Greta Gerwig’s Little Women: Will Amy March finally catch a break?

Smithsonian.com thinks so. Writer Erin Blakemore presents her hopes that Greta Gerwig's adaptation of Little Women will finally present a well-rounded and fair portrayal of the most maligned of the March sisters by borrowing from the rich life of May Alcott Nieriker. The New ‘Little Women’ May Finally Do Justice to Its Most Controversial Character …

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A first look at the Greta Gerwig adaptation of “Little Women,” coming out in Christmas 2019

Great article with lots of pictures. I think the movie looks promising but I remain cautious after the Masterpiece version. What do you think? Exclusive First Look: Greta Gerwig and Saoirse Ronan’s Little Women from Vanity Fair

“Let the World Know You Are Alive”: May Alcott Nieriker and Louisa May Alcott Confront Nineteenth-Century Ideas about Women’s Genius

I am pleased to share with you a wonderful essay about the professional lives of Louisa  May Alcott and May Alcott Nieriker written by Lauren Hehmeyer, a professor of History and English at Texarkana College. Professor Hehmeyer presented at the May Alcott conference in Paris in June of 2018 (see previous post) and is currently …

XX. Confidential

From the LW150 blog: What a wonderful post by NY Times best-selling author of the Penderwick family novels Jeanne Birdsall!

Little Women 150

By Jeanne Birdsall

Louisa settled at her desk, preparing to slog through another chapter of Little Women, this book she was writing only for the money. It was meant to be read by girls, which meant she needed to stay away from high drama and thunder, her usual ways to advance a story. She rubbed her temples—a headache threatened—unwittingly mussing her hair. Who was she to write for girls? A woman who’d never been a conventional girl, who barely knew what such girls talked about and wished for.

Stop fussing, she told herself, and get to work. Where was she in the story? The mother of the March family, Marmee, had just rushed home from Washington, where she’d been nursing the girls’ father, to find that Beth had miraculously escaped death from scarlet fever. The chapter needed to begin with quiet joy and gratitude. Louisa picked up her pen…

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Chapter XVIIII. Amy’s Will

from the LW 150 blog: “Amy’s Will” – very interesting account of Amy’s Catholic moment.

Little Women 150

By Monika Elbert

I am interested in Catholicism and the rosary’s presence within this very New England novel. In “Amy’s Will,” the Gothic momentarily intrudes in Aunt March’s household, where poor Amy is a captive slave in her role as attendant to the old woman. Aunt March’s maid, Esther, the “French woman” who is forced to change her name from the more Frenchified “Estelle”—“on condition that she was never asked to change her religion”—brings a sense of exoticism with “odd stories of her life in France” (192) and with her Catholic customs. Amy goes through Aunt March’s treasure trove of jewelry and chances upon a rosary, which she mistakes for a fine piece of jewelry. Indeed, it is the piece she most desires: she looks “with great admiration at a string of gold and ebony beads, from which hung a heavy cross of the same” (193). Esther concedes that she “covets” it as well…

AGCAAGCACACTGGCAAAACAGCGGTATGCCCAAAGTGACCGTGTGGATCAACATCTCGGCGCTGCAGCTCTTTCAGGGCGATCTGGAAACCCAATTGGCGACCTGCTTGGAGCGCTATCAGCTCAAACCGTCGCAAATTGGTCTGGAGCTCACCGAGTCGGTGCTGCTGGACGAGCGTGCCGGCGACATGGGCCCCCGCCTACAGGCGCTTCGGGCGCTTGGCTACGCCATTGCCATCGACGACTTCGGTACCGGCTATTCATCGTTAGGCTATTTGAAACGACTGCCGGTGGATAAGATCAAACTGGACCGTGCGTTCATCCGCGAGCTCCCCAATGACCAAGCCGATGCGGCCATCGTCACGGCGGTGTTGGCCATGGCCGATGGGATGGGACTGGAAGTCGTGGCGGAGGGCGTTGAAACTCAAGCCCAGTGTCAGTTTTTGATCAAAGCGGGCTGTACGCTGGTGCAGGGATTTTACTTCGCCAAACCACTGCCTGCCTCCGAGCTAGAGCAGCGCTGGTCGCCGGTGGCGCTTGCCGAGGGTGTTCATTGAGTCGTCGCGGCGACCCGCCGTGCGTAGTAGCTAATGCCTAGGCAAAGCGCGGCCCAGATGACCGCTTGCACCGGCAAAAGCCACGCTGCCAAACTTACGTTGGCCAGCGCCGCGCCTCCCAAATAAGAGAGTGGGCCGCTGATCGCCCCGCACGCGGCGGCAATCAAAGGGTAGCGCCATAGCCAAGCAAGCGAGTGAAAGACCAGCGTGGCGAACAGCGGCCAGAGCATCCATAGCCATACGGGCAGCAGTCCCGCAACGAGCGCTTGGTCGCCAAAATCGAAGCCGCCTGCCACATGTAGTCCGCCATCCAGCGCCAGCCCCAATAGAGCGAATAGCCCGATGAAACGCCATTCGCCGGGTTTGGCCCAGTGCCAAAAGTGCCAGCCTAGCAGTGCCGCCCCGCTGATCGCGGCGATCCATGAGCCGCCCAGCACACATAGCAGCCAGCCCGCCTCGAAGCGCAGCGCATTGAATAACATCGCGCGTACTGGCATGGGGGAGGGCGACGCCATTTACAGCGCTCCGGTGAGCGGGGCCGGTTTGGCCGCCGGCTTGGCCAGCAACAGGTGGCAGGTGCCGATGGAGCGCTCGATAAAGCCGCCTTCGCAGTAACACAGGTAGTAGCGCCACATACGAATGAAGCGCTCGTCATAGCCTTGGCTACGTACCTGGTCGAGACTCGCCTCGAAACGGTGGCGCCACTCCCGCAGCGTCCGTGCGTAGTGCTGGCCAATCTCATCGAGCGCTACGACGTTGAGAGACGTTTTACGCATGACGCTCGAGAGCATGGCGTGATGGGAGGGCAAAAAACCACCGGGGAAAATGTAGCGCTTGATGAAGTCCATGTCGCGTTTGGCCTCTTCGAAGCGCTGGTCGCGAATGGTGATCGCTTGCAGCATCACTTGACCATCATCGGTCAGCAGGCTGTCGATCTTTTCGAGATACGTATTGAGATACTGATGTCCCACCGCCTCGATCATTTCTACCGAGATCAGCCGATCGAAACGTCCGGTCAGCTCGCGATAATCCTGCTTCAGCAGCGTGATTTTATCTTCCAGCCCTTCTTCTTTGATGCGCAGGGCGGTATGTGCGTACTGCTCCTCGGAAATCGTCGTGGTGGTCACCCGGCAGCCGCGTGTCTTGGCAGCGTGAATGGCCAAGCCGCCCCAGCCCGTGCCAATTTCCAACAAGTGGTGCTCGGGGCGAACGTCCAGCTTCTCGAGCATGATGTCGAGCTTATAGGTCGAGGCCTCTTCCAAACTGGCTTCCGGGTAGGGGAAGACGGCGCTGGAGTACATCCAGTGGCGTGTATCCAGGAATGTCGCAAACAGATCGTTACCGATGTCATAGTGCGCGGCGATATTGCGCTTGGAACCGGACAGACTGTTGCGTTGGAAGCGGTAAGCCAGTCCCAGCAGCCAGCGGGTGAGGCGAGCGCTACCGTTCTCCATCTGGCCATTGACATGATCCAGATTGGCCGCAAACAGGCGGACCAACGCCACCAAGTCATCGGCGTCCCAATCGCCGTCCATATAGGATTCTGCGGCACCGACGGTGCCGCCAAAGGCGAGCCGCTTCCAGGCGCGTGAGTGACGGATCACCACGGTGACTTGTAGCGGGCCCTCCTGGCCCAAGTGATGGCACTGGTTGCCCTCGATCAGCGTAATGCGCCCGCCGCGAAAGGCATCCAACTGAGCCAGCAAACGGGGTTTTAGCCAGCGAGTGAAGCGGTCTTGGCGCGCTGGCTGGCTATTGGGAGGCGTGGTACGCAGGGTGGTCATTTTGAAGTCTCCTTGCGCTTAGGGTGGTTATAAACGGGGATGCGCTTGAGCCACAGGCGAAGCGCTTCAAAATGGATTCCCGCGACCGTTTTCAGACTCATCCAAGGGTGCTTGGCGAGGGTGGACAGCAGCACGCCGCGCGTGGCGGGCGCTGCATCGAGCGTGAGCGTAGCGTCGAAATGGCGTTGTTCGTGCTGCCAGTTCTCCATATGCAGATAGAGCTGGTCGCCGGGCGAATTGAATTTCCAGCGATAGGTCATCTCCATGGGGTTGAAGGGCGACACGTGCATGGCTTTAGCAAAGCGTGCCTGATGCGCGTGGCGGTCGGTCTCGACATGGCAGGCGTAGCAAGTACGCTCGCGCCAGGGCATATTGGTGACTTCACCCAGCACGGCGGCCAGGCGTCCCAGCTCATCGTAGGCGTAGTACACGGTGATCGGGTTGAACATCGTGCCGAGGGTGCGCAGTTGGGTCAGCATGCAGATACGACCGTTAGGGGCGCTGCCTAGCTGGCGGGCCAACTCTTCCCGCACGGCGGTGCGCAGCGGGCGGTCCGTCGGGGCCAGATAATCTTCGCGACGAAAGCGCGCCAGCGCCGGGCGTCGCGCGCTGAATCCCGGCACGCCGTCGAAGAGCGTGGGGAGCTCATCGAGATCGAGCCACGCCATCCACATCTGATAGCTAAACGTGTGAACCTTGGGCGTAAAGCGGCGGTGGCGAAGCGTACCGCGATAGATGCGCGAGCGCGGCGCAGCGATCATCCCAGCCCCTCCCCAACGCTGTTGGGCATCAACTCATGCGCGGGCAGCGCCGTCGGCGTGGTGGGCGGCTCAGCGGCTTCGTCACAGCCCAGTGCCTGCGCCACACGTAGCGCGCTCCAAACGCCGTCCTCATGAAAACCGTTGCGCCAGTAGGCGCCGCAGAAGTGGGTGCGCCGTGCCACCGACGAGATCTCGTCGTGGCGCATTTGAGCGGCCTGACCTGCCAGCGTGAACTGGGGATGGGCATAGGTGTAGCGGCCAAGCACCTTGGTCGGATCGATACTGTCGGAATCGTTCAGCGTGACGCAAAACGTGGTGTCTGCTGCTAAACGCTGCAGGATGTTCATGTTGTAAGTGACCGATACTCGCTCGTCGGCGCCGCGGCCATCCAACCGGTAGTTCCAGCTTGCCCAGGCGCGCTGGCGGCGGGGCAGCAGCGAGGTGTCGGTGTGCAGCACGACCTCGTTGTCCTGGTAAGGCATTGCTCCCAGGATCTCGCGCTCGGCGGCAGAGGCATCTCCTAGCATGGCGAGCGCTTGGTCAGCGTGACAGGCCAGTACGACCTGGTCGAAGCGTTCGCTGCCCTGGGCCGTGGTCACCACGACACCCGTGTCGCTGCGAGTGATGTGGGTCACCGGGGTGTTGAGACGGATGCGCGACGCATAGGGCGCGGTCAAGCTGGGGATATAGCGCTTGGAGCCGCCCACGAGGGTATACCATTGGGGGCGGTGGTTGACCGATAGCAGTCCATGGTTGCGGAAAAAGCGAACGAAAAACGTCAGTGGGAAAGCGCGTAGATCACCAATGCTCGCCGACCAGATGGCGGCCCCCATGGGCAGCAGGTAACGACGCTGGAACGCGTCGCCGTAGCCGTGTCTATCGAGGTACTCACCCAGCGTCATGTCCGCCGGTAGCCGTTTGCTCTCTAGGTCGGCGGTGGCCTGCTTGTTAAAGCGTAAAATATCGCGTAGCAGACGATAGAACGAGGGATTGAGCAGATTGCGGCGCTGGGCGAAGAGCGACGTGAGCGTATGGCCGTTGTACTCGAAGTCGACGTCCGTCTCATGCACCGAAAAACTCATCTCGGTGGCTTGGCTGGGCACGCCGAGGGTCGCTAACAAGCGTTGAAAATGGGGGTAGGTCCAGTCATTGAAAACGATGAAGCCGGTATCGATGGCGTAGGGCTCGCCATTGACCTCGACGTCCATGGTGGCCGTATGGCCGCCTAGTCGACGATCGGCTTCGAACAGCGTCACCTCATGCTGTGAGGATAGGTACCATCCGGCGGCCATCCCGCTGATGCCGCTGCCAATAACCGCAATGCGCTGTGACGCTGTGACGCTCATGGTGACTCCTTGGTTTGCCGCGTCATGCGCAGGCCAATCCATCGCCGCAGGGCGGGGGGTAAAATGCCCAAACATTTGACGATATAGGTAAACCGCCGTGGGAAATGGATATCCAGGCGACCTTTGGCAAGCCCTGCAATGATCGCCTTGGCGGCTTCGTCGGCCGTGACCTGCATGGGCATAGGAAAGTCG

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Summer Conversational Series 2018: Cathlin Davis “Learning to Be Herself: Alcott’s Lessons in Peer Pressure”

Note: This is a long post of over 3000 words. It’s also a core topic of Little Women’s relevancy for teenagers especially when it comes to conformity versus non-conformity, and peer pressure. It’s well worth the read for those of us who wish to pass down Little Women to our daughters and sons, nieces and …

Summer Conversational Series 2018: Anne Boyd Rioux: “Meg, Jo, Beth, Amy: The Story of Little Women and Why It Still Matters”

The last lecture of the day was given by Anne Boyd Rioux on her new book, Meg, Jo, Beth, Amy: The Story of Little Women and Why It Still Matters. First encounter with Little Women Anne did not read Little Women as a child; it had not given to her by her mother or grandmother. …